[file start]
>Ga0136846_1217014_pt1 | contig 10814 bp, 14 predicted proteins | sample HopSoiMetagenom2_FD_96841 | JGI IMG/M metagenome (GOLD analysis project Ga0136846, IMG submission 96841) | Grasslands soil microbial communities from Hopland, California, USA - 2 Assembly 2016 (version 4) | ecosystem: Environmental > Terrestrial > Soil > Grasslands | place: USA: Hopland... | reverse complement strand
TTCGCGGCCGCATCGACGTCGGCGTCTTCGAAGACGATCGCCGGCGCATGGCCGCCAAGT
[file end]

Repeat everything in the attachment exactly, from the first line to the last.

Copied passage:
>Ga0136846_1217014_pt1 | contig 10814 bp, 14 predicted proteins | sample HopSoiMetagenom2_FD_96841 | JGI IMG/M metagenome (GOLD analysis project Ga0136846, IMG submission 96841) | Grasslands soil microbial communities from Hopland, California, USA - 2 Assembly 2016 (version 4) | ecosystem: Environmental > Terrestrial > Soil > Grasslands | place: USA: Hopland... | reverse complement strand
TTCGCGGCCGCATCGACGTCGGCGTCTTCGAAGACGATCGCCGGCGCATGGCCGCCAAGT